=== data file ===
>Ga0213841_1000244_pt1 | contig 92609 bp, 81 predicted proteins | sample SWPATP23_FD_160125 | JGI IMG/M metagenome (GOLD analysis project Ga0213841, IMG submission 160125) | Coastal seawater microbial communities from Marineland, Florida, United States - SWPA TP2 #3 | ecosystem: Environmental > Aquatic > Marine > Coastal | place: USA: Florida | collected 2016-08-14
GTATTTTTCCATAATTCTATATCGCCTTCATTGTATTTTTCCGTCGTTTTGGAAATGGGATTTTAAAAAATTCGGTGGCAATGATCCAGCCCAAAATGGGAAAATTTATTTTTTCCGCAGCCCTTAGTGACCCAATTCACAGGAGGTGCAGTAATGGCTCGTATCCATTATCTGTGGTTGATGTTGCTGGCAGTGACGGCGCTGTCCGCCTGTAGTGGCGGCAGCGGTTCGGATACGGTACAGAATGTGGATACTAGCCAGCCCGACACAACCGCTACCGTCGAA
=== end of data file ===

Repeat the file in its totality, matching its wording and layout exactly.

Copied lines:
>Ga0213841_1000244_pt1 | contig 92609 bp, 81 predicted proteins | sample SWPATP23_FD_160125 | JGI IMG/M metagenome (GOLD analysis project Ga0213841, IMG submission 160125) | Coastal seawater microbial communities from Marineland, Florida, United States - SWPA TP2 #3 | ecosystem: Environmental > Aquatic > Marine > Coastal | place: USA: Florida | collected 2016-08-14
GTATTTTTCCATAATTCTATATCGCCTTCATTGTATTTTTCCGTCGTTTTGGAAATGGGATTTTAAAAAATTCGGTGGCAATGATCCAGCCCAAAATGGGAAAATTTATTTTTTCCGCAGCCCTTAGTGACCCAATTCACAGGAGGTGCAGTAATGGCTCGTATCCATTATCTGTGGTTGATGTTGCTGGCAGTGACGGCGCTGTCCGCCTGTAGTGGCGGCAGCGGTTCGGATACGGTACAGAATGTGGATACTAGCCAGCCCGACACAACCGCTACCGTCGAA